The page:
New contracts –dealing with COVID-19

There are inherent uncertainties in trying to price and programme new projects which are planned to start in the latter half of 2020 and beyond. No one knows when the restrictions will change next or end. In broad terms the few contracts that are being negotiated currently tend to be on the principle of “benchmarking”.


We have seen situations where a contractor under the NEC has made it clear its valuation of the delays and additional costs caused by COVID-19 assume the SOP would apply to the works but only until (say) 1 December 2020. Other contractors are trying to set out exactly what they have allowed for within their price by way of working restrictions etc., and for how long, with an added clause saying that should these restrictions change this could lead to a delay, increase in price, or even a decrease in the Contract Sum if the restrictions are removed far quicker than everyone anticipated. 

However, that being said, a conversation with a recent developer revealed that they are finding that some contractors on new projects are seeking to insert clauses within new construction contracts containing not only more time but more money for COVID-19 related delays, but the developer’s view regarding the state of the market is that contractors are starting to look at the lack of work going forward, and are not pushing too hard when it comes to seeking further money for disruption caused by COVID-19.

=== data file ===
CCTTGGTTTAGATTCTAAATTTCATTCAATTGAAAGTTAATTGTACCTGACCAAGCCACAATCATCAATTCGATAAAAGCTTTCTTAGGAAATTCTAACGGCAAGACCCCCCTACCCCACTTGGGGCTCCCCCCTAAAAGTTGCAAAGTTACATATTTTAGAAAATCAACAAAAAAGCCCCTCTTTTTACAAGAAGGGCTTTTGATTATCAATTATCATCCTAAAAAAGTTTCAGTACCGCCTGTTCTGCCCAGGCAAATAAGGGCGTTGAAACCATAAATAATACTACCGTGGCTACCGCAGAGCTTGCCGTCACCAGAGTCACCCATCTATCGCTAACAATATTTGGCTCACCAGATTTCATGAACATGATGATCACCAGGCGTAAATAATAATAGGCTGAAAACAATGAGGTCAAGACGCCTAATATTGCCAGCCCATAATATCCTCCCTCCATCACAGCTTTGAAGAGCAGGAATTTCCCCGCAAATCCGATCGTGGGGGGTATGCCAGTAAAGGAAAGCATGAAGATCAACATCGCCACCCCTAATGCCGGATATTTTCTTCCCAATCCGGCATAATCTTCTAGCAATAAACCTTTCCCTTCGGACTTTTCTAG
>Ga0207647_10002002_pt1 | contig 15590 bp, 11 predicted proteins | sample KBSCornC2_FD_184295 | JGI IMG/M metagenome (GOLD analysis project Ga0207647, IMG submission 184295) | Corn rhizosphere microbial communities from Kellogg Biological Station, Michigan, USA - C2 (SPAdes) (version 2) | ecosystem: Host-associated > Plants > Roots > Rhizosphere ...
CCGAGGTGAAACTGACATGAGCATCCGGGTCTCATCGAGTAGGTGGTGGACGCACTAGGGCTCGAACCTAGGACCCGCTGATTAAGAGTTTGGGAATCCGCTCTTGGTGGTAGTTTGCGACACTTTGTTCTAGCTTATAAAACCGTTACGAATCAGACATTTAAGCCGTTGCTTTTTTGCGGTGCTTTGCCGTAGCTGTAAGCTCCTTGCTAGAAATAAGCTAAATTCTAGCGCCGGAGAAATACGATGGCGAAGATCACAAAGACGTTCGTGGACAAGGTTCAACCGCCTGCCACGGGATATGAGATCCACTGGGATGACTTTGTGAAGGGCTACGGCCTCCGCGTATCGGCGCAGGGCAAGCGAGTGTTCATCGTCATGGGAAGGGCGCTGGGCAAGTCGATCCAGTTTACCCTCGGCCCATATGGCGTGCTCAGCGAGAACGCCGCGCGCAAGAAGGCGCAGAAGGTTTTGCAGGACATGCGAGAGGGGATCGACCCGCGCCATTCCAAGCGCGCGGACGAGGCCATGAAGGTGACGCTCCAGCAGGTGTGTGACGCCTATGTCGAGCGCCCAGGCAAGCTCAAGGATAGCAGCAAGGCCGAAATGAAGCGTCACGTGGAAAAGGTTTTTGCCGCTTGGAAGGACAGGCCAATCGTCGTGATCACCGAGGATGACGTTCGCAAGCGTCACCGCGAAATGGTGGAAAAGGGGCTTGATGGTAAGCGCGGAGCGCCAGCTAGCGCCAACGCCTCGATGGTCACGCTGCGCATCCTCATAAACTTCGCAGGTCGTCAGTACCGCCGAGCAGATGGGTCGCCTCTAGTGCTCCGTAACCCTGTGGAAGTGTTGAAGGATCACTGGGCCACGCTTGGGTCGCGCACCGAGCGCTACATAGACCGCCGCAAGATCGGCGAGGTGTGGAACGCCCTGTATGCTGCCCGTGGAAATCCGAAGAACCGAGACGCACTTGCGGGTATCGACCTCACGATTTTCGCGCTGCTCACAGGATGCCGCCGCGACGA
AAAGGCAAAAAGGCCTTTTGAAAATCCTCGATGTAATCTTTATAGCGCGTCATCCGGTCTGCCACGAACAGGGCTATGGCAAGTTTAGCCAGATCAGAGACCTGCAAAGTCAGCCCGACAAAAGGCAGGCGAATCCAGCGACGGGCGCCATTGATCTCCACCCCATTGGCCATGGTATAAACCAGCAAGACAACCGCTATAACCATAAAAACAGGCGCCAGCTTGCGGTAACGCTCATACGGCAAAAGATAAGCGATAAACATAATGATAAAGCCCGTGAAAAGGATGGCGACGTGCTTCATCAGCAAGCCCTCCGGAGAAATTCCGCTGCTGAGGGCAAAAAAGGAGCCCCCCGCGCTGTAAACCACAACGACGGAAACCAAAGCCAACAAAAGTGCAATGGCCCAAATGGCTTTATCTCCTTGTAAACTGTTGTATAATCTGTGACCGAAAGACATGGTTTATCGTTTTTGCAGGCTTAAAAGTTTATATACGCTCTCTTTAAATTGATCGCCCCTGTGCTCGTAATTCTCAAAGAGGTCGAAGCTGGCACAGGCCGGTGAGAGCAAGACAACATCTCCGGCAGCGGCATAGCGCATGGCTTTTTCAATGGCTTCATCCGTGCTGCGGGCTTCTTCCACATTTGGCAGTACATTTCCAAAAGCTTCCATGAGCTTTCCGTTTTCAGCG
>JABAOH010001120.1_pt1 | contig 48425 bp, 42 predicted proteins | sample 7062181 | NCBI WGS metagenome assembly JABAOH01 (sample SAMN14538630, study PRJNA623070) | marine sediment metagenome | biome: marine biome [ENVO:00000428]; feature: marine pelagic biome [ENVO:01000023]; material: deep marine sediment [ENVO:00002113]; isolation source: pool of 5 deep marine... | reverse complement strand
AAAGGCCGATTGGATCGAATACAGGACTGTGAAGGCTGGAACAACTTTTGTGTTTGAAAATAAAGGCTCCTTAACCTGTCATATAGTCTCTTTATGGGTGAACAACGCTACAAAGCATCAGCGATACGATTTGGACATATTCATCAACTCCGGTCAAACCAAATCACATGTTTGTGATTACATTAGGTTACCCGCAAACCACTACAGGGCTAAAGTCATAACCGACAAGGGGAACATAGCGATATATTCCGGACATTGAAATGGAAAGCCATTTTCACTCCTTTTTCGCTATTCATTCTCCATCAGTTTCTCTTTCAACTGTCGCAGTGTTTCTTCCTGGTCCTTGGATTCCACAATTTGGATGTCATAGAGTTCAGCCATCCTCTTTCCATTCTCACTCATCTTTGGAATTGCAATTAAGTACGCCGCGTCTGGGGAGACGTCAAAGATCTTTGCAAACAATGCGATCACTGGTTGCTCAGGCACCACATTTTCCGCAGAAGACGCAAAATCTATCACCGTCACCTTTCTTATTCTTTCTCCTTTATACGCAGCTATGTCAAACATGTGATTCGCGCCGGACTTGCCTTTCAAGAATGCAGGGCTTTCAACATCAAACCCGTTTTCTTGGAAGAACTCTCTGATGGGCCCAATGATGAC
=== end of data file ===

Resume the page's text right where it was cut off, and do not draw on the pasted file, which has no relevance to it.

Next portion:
Finally, the CLC has published a suite of clauses to be inserted within the JCT D&B 2016 and NEC410 contracts whereby COVID-19 can either just give rise to an extension of time, an extension of time and the costs shared between the contractor and the employer (how they are shared is to be negotiated), or the contractor receives an extension of time and all costs associated with COVID-19. The amendments and guidance can be found at the CLC website.

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  • 1. E.g. JCT 2016 D&B clause
  • 2. For example see the JCT D&B 2016 clause
  • 3. Sheffield District Railway v Great Central Railway [1911] 27 TLR 451.
  • 4. Pips (Leisure Productions) Ltd v Walton (1980) 43 P&CR 415.
  • 5. Keating on Building Contracts, 6th edition (Sweet and Maxwell), p. 642.
  • 6. Construction News, 6 May 2020, (online).
  • 7. Construction News, Article, 6 May 2020, (online).
  • 8. I.e. sending an email to all of my colleagues of whom a few replied.
  • 9. Construction Leadership Council, “CLC COVID-19 Contractual Best Practice Guidance”, 7 May 2020. I should point out here that I was involved but not exclusively in drafting this document.
  • 10. Which I have been involved with.